Wednesday, 25 April 2012

Stelline and Peas. Risotto for the Busy Girl

When I host my non-foodie friends for dinner chez-nous, sometimes they ask me how I made the dish they're enjoying. More often than not, their eyes glaze over in the middle of my explanation.  Then they tell me they could never make it themselves because they don't have the time nor the skill to cook, please pass the salad.  Seems strange to me but there you go!

Here then, is a simple, delicious, and easy to make dish for all my busy, dear friends. 

Stelline and Peas.  Risotto for the Busy Girl

Serves 4 as a main course, 6 as a side dish

8 cups (2 litres) vegetable stock or or stock made with good quality vegetable broth cubes 
3/4 cup (135g) Stelline or Orzo shaped pasta
1 cup (135g) fresh shelled peas (about 250g in the pod)
1/2 cup (121g) whole milk
1 tablespoon (14g) butter
1 tablespoon finely chopped fresh chives 
1 tablespoon of fruity olive oil for drizzling
Fresh ground pepper
Parmesan for shaving
Optional:  arugula

A Microplane grater is really useful for making Parmesan shavings 

1.  In a large saucepan, boil the stock, salt well, and add the pasta.  Take note of the cooking time on the pasta package and subtract two minutes.  Set a timer for this time.  For example, the recommended cooking time for Barilla Stelline is 7 minutes.  You should set your  timer for 5.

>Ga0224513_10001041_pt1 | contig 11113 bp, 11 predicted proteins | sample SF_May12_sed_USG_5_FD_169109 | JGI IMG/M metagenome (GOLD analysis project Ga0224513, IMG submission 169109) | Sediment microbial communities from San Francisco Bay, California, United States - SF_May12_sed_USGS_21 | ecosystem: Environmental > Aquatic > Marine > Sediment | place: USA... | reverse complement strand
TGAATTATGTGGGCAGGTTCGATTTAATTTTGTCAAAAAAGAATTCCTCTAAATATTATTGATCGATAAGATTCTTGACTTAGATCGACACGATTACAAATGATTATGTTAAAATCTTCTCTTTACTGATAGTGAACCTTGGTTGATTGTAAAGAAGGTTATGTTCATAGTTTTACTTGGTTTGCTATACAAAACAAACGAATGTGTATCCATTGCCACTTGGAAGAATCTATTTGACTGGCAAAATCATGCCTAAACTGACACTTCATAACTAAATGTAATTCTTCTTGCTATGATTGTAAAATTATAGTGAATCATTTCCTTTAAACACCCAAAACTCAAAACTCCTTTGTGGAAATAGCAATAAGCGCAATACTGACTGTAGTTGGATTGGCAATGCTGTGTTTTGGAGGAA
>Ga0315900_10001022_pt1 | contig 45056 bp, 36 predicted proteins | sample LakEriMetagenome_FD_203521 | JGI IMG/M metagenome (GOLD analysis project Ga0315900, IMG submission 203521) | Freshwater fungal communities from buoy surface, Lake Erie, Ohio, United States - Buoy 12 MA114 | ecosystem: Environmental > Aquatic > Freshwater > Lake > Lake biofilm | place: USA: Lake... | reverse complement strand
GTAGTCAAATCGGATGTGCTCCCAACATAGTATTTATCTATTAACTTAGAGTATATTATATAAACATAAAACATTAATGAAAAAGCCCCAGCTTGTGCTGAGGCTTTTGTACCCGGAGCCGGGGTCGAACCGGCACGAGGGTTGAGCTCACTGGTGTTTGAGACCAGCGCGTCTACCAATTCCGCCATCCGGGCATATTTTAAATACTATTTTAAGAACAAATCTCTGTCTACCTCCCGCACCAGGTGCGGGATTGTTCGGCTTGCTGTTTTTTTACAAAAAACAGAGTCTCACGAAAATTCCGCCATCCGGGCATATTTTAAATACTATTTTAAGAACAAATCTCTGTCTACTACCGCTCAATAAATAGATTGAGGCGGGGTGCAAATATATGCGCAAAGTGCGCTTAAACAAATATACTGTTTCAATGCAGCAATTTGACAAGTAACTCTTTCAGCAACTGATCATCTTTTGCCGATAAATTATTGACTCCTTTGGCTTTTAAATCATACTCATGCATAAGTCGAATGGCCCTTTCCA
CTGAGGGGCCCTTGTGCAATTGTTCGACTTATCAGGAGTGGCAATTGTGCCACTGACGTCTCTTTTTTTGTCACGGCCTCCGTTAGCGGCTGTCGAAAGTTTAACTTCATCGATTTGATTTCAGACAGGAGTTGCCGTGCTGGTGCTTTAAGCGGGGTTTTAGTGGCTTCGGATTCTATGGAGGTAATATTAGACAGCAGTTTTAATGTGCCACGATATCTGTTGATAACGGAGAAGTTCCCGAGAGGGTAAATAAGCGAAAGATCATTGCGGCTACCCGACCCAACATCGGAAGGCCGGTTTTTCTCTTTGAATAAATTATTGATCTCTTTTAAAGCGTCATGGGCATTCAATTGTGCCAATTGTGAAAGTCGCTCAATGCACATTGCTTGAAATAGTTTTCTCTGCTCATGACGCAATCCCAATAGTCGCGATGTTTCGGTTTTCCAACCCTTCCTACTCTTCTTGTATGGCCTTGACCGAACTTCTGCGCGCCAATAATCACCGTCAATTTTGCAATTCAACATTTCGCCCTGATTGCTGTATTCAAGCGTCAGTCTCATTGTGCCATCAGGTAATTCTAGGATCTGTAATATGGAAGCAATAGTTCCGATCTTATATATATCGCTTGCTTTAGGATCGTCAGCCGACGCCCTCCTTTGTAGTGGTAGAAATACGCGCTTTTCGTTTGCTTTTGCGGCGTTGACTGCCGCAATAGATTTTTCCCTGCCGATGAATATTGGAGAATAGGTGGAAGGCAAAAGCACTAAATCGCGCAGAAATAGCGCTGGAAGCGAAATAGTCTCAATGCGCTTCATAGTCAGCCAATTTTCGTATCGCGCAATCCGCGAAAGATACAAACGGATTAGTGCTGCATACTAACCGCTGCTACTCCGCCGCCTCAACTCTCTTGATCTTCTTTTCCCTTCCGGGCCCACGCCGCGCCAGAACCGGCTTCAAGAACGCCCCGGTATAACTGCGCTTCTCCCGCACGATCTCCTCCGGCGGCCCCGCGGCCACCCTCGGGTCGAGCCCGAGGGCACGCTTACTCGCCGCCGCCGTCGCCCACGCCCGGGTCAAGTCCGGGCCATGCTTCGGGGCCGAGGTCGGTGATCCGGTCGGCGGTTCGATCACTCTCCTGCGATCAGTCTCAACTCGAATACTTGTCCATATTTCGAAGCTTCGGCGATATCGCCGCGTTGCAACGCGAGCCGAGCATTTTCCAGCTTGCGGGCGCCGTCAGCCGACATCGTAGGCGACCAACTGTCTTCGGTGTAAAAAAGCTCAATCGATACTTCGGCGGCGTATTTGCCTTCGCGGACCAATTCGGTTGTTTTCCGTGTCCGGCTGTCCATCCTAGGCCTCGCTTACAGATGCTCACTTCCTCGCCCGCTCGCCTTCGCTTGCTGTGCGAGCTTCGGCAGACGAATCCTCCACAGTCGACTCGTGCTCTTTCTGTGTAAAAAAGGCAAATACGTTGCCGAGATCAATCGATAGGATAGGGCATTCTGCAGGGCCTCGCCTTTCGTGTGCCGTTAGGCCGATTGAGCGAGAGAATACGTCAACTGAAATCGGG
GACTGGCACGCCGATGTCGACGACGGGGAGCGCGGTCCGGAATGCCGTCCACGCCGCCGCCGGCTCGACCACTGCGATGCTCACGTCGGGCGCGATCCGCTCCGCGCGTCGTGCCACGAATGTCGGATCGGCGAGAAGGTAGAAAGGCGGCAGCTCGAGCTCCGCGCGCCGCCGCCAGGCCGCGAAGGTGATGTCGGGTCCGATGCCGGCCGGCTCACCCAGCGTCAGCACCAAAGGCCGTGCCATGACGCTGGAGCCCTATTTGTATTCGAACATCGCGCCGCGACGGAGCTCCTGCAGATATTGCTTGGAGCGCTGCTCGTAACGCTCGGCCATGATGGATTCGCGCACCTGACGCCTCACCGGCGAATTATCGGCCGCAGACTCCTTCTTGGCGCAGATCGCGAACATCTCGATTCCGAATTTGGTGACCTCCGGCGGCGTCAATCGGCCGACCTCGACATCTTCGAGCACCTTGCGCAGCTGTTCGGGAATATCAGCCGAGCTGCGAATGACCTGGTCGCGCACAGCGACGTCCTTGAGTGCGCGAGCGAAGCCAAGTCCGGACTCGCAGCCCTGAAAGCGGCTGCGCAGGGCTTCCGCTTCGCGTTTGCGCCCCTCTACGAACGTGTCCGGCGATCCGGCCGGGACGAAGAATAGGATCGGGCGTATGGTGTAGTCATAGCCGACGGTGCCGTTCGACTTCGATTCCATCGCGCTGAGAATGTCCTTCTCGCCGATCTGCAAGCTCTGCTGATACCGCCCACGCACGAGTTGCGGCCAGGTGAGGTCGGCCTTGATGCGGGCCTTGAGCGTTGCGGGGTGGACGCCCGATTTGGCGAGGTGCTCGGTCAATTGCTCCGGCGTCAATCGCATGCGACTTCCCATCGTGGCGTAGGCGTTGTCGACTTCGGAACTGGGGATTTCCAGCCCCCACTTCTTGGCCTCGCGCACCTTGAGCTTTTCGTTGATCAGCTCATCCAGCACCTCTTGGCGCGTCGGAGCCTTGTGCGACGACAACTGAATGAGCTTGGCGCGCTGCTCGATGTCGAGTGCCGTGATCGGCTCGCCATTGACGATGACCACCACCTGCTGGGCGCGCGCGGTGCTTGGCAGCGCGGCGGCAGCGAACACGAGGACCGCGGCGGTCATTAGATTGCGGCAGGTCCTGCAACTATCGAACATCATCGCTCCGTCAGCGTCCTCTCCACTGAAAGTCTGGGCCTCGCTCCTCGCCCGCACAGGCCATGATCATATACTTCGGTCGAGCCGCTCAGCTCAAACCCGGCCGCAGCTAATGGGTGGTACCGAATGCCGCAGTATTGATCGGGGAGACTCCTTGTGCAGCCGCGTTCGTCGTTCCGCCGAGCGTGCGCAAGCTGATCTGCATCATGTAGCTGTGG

2.  While the pasta is cooking, put the butter and milk in a medium saucepan.
3.  When your timer rings, add the peas to the water with the pasta. Boil for one minute.  Drain the pasta and peas and add it to the medium saucepan containing the milk and butter.
4.  Stir the mixture on medium heat, until the milk thickens a bit and creates a light sauce.  Add more milk if you'd like a more sauce.  Adjust seasoning.
5.  Spoon the pasta into warmed individual bowls, top with the chopped chives, freshly grated pepper, shaved Parmesan and drizzle with fruity olive oil.  If you're using arugula, arrange the leaves on top of each dish.

1.  I recommend you buy peas from Farmers' Markets where they are freshly picked.  Always ask to taste them before you buy.  If they're fresh, the pods should squeak when you rub them together.  One day after picking, they lose their subtle flavour and sweetness and the texture begins to change from tender to tough.

2.  As a rough estimate, you'll need two pounds of pods to get one pound of peas.


Lost in Provence said...

Ooh! I wish that I had read this BEFORE going to the market--now I will have to wait until the Saturday market to give it a go. Now, I know that you love peas but I have always resisted them as it was the ONE thing that my Mom overcooked growing up. And you know as well as I that North American peas are not the same thing as Frenchy peas! :)

Gustia said...

You're right! The French peas are so tender and sweet by comparison. I'm pea crazed this time of the year - I just I can't get enough of them!

Hannah said...

Beautiful photo, and beautifully simple recipe! I make a dish like this all the time- basic, "buttery" pastina is a comfort food to me, since I used to eat it all the time as a kid. I do even add peas to mine, too. :)

Gustia said...

Thank you Hannah! Sometimes when I'm not feeling well I make this dish for myself too, minus the peas! You're right, it's great comfort food.

Bronwyn in Hong Kong said...

Thank you for this treat! And agreed, love the picture :-)